To me this is a great time of year. Tournament time for college basketball!
First, it’s the closing out of the season. Then come the conference tournaments, and finally March Madness and the NCAA Tournament.
Yes, I do a bracket each year, and yes, I watch way too many games (well, that’s what my wife would have you believe).
What I always see is not just great basketball, but also some amazing lessons for business and life.
Here are 8 lessons worthy of our attention:
1. What you believe about success impacts your success.
Each year there are teams and players who seem to achieve significant success at the end of the year, despite being picked at the beginning of the year to finish at the bottom of the pile. To quote a famous line from the movie “Butch Cassidy and the Sundance Kid” — “Who are those guys?”
These teams and players failed to get the memo that they were expected to be lousy. They failed to pay attention to what others were saying and instead they chose to believe in themselves.
In the end, it was what they believed that matter. Powerful lesson for business and life. Just because others say it can’t be done doesn’t actually mean that it can’t be done. What matters is what we believe.
2. The unpredictable will occur just when you least expect it.
Always interesting to watch the upsets, and isn’t that why life is full of? Unpredicatable outcomes occur each day in our lives, and often we don’t want them to occur, but they do. Yet, despite the outcome, life goes on.
The sun still comes up the next day and there will always be more opporutnities.
3. Dwelling on the loss never helped anyone.
It’s always interesting to watch players sink to absolute lows when they lose a game.
To them in that moment, it’s all over. To them it’s a sense of failure to themselves, teammates, family and school. Same thing in life when we face losses. Some can and will be significant, yet as we have all heard time and time again, it’s not the loss — it’s how we recover from it how we recover from the loss that marks the outcome.
Reflecting on a loss for a short time is appropriate, as it shows you care. But then comes a time when we have to move on to be ready to climb the next mountain.
4. Leadership under fire reveals true leadership.
Anyone can lead when things are going well, but leadership is all about keeping your head on straight when everyone else around you is losing it.
Watch coaches and top players, and you will see the mark of leadership and the mark of stupidity. In the end, I see those people who genuinely lead are those that who are putting their team ahead of themselves and realizing it does take a team to win. Does that match up with how you deal with your team?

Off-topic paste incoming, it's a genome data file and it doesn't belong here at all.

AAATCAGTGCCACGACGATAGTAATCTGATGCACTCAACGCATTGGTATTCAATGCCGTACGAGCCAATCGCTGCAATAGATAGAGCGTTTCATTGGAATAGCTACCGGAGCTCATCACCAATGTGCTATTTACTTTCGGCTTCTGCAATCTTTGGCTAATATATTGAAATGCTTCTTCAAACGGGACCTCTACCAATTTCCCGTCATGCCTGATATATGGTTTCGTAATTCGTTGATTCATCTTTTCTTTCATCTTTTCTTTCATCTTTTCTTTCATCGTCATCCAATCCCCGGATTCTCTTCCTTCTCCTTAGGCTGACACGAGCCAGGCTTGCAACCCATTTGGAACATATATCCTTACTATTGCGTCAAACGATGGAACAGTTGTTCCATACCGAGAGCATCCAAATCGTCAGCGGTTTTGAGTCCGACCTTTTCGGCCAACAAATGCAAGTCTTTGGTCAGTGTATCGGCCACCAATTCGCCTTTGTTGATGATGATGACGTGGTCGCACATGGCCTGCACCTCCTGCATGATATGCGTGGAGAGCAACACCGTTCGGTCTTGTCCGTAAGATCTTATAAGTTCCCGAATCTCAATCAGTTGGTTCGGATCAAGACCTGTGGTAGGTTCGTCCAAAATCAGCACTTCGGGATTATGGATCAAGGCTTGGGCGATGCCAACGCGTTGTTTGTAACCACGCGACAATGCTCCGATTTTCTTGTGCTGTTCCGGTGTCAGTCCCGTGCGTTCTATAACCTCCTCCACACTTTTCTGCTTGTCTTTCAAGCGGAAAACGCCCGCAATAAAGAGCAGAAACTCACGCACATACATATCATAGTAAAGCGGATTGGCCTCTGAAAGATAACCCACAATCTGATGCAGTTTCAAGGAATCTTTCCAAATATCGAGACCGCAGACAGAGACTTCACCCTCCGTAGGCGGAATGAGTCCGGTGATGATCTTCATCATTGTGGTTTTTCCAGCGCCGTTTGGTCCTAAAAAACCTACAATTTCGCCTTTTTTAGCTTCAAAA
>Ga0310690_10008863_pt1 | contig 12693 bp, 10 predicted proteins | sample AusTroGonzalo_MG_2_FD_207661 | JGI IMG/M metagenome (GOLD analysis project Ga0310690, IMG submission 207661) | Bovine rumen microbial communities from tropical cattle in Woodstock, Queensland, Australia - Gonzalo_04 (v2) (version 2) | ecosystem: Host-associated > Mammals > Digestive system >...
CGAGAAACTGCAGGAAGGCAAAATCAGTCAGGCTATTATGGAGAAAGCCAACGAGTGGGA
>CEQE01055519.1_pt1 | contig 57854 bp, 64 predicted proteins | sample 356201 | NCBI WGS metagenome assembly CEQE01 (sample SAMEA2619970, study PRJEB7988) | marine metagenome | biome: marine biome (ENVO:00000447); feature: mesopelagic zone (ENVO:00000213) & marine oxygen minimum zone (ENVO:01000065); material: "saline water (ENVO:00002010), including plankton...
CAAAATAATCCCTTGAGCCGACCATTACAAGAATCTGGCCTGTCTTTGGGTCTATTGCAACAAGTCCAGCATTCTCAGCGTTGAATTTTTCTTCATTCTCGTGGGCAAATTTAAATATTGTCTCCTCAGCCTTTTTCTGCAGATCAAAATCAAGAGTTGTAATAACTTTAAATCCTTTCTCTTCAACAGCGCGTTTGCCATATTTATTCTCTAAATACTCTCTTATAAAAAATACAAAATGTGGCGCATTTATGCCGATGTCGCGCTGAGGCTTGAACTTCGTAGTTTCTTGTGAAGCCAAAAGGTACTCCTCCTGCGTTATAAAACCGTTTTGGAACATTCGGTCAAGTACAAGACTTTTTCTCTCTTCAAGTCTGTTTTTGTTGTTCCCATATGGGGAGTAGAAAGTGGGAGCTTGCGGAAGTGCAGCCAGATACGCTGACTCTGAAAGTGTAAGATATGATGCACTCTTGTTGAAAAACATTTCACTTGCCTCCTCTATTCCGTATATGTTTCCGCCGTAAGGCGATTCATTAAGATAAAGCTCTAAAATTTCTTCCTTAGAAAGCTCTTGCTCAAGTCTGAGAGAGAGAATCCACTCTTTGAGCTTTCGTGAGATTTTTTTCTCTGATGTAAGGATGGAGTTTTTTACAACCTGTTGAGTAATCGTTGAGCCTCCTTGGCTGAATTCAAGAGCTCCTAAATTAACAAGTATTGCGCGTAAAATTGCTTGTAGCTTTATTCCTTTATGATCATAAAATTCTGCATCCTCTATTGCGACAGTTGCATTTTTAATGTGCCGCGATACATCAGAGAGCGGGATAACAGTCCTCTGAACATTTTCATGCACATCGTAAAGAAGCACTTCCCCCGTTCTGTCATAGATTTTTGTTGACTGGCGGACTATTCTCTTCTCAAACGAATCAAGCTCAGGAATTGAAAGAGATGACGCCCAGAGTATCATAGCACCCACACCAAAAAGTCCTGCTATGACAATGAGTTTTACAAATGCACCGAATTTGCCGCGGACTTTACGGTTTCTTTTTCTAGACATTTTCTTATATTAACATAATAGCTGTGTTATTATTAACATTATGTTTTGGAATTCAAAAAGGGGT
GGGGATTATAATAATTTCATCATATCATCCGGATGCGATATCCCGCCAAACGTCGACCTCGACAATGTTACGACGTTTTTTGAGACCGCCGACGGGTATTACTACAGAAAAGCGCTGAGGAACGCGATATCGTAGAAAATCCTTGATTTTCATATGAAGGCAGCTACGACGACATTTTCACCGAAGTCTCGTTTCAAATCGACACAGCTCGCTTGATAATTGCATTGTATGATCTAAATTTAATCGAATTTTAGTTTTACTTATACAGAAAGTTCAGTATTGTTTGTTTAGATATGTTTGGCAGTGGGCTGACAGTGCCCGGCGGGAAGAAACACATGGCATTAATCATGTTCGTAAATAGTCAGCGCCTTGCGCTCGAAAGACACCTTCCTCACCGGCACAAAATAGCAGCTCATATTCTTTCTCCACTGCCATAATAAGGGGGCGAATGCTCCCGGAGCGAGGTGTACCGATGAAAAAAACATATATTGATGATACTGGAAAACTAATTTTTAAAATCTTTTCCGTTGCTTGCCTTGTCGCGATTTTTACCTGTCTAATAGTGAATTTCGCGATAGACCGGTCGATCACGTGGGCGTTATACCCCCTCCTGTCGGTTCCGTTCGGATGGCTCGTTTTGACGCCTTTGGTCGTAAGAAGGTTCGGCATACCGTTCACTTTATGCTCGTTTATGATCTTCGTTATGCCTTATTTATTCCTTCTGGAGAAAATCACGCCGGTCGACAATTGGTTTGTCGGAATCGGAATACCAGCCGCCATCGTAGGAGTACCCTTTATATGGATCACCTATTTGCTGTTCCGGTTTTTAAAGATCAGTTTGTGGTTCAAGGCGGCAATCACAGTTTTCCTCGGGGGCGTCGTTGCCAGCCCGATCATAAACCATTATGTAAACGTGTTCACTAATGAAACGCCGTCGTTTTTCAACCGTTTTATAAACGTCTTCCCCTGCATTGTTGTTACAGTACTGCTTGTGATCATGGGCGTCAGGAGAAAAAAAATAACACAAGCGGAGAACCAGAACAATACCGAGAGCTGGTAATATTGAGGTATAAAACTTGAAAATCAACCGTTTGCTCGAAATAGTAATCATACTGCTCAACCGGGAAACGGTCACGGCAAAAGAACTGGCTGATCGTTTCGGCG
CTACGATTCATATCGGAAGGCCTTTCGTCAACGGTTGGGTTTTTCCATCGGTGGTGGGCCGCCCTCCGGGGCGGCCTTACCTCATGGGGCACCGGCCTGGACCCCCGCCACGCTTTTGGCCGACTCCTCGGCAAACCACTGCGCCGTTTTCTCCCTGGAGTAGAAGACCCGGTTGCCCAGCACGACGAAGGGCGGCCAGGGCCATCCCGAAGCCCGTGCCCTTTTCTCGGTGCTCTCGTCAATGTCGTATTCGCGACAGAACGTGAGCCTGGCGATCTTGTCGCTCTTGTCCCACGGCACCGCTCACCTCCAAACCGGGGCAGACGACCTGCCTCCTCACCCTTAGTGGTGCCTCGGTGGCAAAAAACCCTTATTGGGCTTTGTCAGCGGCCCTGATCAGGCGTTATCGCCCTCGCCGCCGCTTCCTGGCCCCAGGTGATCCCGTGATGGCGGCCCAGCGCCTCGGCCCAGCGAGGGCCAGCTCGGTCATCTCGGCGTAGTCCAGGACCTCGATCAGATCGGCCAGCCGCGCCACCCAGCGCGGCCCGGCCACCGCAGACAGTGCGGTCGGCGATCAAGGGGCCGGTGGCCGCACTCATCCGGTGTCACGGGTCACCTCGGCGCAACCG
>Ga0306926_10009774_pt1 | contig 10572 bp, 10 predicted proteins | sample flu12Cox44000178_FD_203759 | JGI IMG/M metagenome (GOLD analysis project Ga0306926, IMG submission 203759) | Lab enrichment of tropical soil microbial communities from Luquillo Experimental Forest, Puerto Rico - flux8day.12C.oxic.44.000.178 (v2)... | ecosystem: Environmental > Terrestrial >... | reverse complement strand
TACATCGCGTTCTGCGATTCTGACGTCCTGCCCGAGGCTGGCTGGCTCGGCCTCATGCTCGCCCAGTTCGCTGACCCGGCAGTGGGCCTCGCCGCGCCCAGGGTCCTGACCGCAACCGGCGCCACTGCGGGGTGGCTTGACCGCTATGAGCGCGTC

5. Off-the-court actions impact on-the-court actions.
It’s always interesting to see how players and teams handle themselves off the court.
Society is quick to say how people behave away from work is irrelevant and that all that matters is what they do at work. I call a foul on that one.
It is impossible to separate the two. Sooner or later, they converge. If things aren’t going well outside of work, it will eventually impact things at work.
6. Preparation matters.
In the end, the level of preparation a team has coming into a game will impact how a team does in a game.
No team goes into a game without having developed a game plan they believe will alow them to beat the opposing team. It’s amazing the number of times in business and life we go into things unprepared. No wonder we aren’t able to achieve a higher level of success.
7. Teams win because they are a team.
Yes individual players can and will drive a team and can and will create a win but overall success is not possible without the work of the team. Being a lone ranger in the office might make you feel good but there is no way you will ever be able to achieve what is truly possible without a team around you.
8. Communication counts.
Notice the level of communication in a game. Players and coaches don’t wait until half-time to share information. No, they’re sharing it at every moment of the game.
This one sure gets me thinking about what is the right level of information that needs to be going on in a business. I will admit this one is harder to determine, but what I do know is the larger the organization, the slower the flow of information. Could you imagine a team only using timeouts to communicate?
When you look at the 8 lessons above, which stand out as the ones most needed in your organization?
Now it’s time for me to share with you who I believe is going to win it all in the NCAA Tournament: Creighton.
Living in Omaha, Nebraska, how could I not pick anyone but the Creighton Bluejays?
Copyright 2014, Mark Hunter “The Sales Hunter.” Sales Motivation Blog. Mark Hunter is the author of High-Profit Selling: Win the Sale Without Compromising on Price.